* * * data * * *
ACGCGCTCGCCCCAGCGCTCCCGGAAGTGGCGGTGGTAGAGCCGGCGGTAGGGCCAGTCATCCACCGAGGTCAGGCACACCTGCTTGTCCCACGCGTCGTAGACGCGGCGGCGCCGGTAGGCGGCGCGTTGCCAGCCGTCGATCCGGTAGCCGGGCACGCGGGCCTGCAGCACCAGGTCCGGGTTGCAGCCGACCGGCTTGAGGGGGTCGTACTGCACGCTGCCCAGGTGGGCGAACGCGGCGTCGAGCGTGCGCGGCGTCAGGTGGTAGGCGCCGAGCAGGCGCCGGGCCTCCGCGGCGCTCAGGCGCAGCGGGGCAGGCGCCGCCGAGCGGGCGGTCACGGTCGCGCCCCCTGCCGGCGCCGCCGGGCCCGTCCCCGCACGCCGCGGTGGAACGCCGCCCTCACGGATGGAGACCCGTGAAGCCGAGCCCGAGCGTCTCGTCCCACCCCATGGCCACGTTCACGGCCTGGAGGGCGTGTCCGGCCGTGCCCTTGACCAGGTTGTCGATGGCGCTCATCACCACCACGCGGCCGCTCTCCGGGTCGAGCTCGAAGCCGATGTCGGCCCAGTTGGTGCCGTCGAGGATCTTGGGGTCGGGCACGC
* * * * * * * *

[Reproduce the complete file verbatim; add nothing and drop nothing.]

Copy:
ACGCGCTCGCCCCAGCGCTCCCGGAAGTGGCGGTGGTAGAGCCGGCGGTAGGGCCAGTCATCCACCGAGGTCAGGCACACCTGCTTGTCCCACGCGTCGTAGACGCGGCGGCGCCGGTAGGCGGCGCGTTGCCAGCCGTCGATCCGGTAGCCGGGCACGCGGGCCTGCAGCACCAGGTCCGGGTTGCAGCCGACCGGCTTGAGGGGGTCGTACTGCACGCTGCCCAGGTGGGCGAACGCGGCGTCGAGCGTGCGCGGCGTCAGGTGGTAGGCGCCGAGCAGGCGCCGGGCCTCCGCGGCGCTCAGGCGCAGCGGGGCAGGCGCCGCCGAGCGGGCGGTCACGGTCGCGCCCCCTGCCGGCGCCGCCGGGCCCGTCCCCGCACGCCGCGGTGGAACGCCGCCCTCACGGATGGAGACCCGTGAAGCCGAGCCCGAGCGTCTCGTCCCACCCCATGGCCACGTTCACGGCCTGGAGGGCGTGTCCGGCCGTGCCCTTGACCAGGTTGTCGATGGCGCTCATCACCACCACGCGGCCGCTCTCCGGGTCGAGCTCGAAGCCGATGTCGGCCCAGTTGGTGCCGTCGAGGATCTTGGGGTCGGGCACGC